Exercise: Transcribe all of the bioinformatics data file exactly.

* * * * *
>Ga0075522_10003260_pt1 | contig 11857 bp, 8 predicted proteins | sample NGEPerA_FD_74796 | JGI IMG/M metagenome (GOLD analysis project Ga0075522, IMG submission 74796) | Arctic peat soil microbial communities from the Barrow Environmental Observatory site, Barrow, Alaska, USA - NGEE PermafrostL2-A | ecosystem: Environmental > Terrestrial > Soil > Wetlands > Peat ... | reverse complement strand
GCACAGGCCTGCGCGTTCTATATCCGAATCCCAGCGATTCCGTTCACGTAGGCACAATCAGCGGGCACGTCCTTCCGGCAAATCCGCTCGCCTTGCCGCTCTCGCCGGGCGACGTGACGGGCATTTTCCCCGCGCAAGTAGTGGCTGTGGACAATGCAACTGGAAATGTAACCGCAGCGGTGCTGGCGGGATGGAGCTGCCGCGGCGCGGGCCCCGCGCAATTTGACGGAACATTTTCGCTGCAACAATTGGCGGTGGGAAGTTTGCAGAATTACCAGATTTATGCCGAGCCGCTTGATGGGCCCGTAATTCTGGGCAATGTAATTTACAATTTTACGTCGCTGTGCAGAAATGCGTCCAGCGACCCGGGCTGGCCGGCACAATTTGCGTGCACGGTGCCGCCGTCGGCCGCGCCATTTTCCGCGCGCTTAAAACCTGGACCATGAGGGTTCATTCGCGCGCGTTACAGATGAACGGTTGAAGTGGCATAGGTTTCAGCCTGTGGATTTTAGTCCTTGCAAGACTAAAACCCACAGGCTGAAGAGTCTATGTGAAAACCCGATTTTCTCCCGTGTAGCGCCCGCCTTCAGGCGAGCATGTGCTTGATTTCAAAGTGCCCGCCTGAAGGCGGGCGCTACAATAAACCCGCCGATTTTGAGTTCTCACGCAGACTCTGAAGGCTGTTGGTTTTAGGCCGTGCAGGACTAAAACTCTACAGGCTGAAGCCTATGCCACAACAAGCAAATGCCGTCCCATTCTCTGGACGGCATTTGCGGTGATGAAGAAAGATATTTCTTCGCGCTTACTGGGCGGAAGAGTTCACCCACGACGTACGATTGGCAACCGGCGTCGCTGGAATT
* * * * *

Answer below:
>Ga0075522_10003260_pt1 | contig 11857 bp, 8 predicted proteins | sample NGEPerA_FD_74796 | JGI IMG/M metagenome (GOLD analysis project Ga0075522, IMG submission 74796) | Arctic peat soil microbial communities from the Barrow Environmental Observatory site, Barrow, Alaska, USA - NGEE PermafrostL2-A | ecosystem: Environmental > Terrestrial > Soil > Wetlands > Peat ... | reverse complement strand
GCACAGGCCTGCGCGTTCTATATCCGAATCCCAGCGATTCCGTTCACGTAGGCACAATCAGCGGGCACGTCCTTCCGGCAAATCCGCTCGCCTTGCCGCTCTCGCCGGGCGACGTGACGGGCATTTTCCCCGCGCAAGTAGTGGCTGTGGACAATGCAACTGGAAATGTAACCGCAGCGGTGCTGGCGGGATGGAGCTGCCGCGGCGCGGGCCCCGCGCAATTTGACGGAACATTTTCGCTGCAACAATTGGCGGTGGGAAGTTTGCAGAATTACCAGATTTATGCCGAGCCGCTTGATGGGCCCGTAATTCTGGGCAATGTAATTTACAATTTTACGTCGCTGTGCAGAAATGCGTCCAGCGACCCGGGCTGGCCGGCACAATTTGCGTGCACGGTGCCGCCGTCGGCCGCGCCATTTTCCGCGCGCTTAAAACCTGGACCATGAGGGTTCATTCGCGCGCGTTACAGATGAACGGTTGAAGTGGCATAGGTTTCAGCCTGTGGATTTTAGTCCTTGCAAGACTAAAACCCACAGGCTGAAGAGTCTATGTGAAAACCCGATTTTCTCCCGTGTAGCGCCCGCCTTCAGGCGAGCATGTGCTTGATTTCAAAGTGCCCGCCTGAAGGCGGGCGCTACAATAAACCCGCCGATTTTGAGTTCTCACGCAGACTCTGAAGGCTGTTGGTTTTAGGCCGTGCAGGACTAAAACTCTACAGGCTGAAGCCTATGCCACAACAAGCAAATGCCGTCCCATTCTCTGGACGGCATTTGCGGTGATGAAGAAAGATATTTCTTCGCGCTTACTGGGCGGAAGAGTTCACCCACGACGTACGATTGGCAACCGGCGTCGCTGGAATT